Mr. Nice Guy
Then Abram said to Lot, “Let there be no strife between you and me . . . Is not the whole land before you? Separate yourself from me. If you take the left hand, then I will go to the right, or if you take the right hand, then I will go to the left.” Genesis 13:8-9
After I came home from treatment, with my marriage still a complete mess, my wife eventually consented to go to marriage counseling. I’d been trying to fix things between us for months and was frustrated by my lack of progress. In counseling, I expressed this frustration to the counselor, thinking he’d be a sympathetic ear. Instead, he suggested that I was frustrated because I’d been unable to manipulate my way out of this mess. He said I was experiencing the appropriate consequences my actions. What? I’m manipulative? That was dreadfully unfair. He doesn’t know me at all.
Thinking about it later though, I had to admit there was some truth to what he said. This wasn’t the first time my drug addiction had come to the attention of my superiors. It was simply the first time that I’d suffered any consequences for it. How had I escaped consequences previously? Not by forcing my way upon others, but simply by being a really nice guy. That was my method – my way of bending people to my will. That was how I’d escaped the repercussions of my addiction previously. And this time, it wasn’t working. No matter how much nice-guy-persona I attempted, my marriage and career were still complete disasters.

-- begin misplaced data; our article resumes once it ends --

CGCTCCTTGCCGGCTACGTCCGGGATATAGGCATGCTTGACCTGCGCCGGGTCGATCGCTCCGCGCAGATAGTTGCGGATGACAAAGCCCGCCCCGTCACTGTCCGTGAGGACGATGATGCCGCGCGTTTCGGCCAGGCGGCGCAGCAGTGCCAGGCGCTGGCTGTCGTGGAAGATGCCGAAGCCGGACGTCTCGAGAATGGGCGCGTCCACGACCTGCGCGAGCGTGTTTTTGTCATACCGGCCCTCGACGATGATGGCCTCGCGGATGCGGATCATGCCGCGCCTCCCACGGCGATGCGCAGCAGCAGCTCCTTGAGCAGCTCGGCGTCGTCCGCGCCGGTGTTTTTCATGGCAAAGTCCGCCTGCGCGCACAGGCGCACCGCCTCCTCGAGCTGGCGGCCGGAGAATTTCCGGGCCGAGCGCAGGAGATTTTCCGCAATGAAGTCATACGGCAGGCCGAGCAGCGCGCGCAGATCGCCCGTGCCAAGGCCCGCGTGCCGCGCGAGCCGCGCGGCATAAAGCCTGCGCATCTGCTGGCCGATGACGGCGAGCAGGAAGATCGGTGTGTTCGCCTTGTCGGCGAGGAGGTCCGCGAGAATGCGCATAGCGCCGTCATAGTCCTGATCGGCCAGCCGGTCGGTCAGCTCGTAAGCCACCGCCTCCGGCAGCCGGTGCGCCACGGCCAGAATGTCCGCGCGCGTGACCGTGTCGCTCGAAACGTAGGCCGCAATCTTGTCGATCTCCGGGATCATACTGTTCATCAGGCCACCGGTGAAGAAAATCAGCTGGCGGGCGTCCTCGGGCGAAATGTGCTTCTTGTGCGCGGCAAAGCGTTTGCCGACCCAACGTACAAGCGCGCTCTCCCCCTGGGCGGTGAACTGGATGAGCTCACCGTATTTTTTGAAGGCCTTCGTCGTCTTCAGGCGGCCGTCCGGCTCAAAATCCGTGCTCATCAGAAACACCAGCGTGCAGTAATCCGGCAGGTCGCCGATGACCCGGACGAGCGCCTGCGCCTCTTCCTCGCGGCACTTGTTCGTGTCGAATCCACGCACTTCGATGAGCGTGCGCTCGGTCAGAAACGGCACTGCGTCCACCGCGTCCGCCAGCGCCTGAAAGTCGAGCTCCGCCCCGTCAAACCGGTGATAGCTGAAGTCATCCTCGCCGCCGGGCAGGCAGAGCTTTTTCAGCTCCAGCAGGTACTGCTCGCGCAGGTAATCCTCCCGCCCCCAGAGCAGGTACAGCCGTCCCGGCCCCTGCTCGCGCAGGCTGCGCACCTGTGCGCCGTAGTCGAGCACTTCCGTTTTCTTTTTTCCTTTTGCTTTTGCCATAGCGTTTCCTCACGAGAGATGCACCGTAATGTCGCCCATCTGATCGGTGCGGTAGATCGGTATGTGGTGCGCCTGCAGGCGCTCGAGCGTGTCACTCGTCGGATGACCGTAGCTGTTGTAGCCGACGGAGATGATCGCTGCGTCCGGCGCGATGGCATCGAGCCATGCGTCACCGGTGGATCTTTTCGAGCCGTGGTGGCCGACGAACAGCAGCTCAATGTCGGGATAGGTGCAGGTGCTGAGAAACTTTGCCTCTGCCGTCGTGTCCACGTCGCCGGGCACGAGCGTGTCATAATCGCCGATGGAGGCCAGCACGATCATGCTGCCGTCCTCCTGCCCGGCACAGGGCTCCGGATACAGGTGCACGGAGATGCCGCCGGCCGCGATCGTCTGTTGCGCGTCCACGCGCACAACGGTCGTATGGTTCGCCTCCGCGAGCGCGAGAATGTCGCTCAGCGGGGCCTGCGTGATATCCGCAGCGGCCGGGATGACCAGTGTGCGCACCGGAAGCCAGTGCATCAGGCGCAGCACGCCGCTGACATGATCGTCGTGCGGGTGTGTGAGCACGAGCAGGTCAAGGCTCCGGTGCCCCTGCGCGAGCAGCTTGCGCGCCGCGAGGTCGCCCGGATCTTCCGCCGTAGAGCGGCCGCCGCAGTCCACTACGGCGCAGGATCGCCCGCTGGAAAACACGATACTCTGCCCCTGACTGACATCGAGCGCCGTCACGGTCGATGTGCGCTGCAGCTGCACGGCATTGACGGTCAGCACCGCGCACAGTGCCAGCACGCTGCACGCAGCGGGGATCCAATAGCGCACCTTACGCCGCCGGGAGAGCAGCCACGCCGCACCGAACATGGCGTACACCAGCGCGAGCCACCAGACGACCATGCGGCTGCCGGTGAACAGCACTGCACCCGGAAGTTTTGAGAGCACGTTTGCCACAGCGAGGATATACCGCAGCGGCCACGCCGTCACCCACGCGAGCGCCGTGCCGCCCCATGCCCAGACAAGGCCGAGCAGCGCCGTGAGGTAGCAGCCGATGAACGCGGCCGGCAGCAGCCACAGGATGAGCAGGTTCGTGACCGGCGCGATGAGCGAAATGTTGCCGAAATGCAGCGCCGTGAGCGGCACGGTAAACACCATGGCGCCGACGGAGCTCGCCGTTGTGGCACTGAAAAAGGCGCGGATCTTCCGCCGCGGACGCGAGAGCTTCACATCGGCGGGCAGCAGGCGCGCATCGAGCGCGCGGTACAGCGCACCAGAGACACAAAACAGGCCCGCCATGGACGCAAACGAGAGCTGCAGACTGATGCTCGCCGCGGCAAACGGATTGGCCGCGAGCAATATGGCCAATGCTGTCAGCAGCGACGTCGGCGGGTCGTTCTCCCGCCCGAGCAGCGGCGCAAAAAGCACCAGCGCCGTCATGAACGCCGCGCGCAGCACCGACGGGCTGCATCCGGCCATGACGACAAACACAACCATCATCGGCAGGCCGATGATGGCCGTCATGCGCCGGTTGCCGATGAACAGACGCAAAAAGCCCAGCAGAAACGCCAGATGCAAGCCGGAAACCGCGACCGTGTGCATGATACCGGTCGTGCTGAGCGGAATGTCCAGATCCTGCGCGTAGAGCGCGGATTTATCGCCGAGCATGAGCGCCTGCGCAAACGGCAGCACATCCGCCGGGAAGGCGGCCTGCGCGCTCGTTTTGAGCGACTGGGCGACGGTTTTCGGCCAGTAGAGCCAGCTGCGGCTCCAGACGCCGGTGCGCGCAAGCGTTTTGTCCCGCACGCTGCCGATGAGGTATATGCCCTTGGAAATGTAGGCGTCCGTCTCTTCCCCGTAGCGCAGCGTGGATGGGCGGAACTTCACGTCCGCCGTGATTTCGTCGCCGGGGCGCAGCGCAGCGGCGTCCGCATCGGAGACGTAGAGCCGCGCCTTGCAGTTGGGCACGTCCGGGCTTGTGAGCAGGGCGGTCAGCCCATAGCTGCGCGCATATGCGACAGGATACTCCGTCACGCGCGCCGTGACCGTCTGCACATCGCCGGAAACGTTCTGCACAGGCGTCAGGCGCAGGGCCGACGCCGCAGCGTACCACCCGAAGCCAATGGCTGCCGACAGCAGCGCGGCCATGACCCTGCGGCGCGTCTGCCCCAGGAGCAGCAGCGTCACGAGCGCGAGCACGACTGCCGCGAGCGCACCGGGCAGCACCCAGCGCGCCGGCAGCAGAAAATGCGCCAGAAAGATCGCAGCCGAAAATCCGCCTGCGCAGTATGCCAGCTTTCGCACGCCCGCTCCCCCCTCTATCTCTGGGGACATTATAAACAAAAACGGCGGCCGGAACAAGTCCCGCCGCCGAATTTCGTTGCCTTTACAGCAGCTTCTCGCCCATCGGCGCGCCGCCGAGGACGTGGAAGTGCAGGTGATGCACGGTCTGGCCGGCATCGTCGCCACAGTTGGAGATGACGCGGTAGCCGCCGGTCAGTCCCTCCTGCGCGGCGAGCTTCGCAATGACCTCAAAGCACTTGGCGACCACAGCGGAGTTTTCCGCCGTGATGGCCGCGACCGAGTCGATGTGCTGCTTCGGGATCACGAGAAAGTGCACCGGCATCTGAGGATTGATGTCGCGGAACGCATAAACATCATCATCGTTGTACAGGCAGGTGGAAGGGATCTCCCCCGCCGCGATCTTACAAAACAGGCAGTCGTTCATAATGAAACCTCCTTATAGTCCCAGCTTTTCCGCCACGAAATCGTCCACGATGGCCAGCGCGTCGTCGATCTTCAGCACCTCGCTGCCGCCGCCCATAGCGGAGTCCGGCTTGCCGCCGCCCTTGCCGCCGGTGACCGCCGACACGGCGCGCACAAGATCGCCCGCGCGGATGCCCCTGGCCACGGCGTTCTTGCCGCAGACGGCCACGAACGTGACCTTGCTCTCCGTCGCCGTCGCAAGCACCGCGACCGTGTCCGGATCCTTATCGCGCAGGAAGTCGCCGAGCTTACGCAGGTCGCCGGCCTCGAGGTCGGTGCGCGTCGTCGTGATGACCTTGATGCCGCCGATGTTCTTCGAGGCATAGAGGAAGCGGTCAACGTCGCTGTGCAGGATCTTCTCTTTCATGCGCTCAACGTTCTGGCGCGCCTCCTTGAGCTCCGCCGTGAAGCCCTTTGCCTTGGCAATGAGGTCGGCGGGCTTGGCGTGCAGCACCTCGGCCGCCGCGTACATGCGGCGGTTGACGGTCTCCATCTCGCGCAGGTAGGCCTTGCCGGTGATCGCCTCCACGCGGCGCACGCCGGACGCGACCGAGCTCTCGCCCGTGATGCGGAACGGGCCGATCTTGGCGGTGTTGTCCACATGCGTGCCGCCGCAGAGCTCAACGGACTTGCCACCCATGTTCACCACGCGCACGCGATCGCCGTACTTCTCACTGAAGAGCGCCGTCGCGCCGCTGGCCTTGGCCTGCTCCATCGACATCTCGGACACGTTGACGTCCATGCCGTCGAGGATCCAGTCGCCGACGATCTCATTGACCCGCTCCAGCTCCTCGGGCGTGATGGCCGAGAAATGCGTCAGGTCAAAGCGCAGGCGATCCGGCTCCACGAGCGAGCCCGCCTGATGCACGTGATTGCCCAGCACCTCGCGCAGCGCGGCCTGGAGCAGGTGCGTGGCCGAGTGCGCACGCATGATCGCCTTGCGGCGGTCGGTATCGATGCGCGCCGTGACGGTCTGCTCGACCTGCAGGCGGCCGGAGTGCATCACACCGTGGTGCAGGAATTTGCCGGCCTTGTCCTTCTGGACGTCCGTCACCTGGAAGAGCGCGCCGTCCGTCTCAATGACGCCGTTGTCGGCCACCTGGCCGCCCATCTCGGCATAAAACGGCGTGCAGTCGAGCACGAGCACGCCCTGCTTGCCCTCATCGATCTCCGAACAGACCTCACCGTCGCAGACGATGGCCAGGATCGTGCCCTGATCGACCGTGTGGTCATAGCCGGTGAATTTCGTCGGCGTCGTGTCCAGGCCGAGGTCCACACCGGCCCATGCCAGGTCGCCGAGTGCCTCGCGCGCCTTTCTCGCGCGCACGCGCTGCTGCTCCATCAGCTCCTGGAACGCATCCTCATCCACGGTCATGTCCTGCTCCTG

I’ve often recoiled from the pseudo-Christian phrase – Let go and let God. This may be the one time that it’s appropriate though. For those of us who’ve manipulated our way through life, always trying to bend people and circumstances to our will, we must learn to let go, allowing life to happen as it was meant to happen.
In today’s passage, Abram modeled letting go. In the story, Abram and his nephew Lot both had families that became large enough to be in each other’s way. So, Abram suggested a split and offered Lot his pick of two regions. Abram didn’t try to take advantage of Lot. God had promised Abram prosperity. So, Abram trusted God and simply had no need to manipulate his way into success. He just sat back, let go, and let his nephew pick the best land. Abram happily went the other way.
Those of us who’ve made a practice of being manipulative could learn from Abram. In our manipulation, we claim that we know best, telling God that he can’t be trusted. Living by faith though, is to accept that God knows best, as we follow his will, instead of constantly enforcing our own.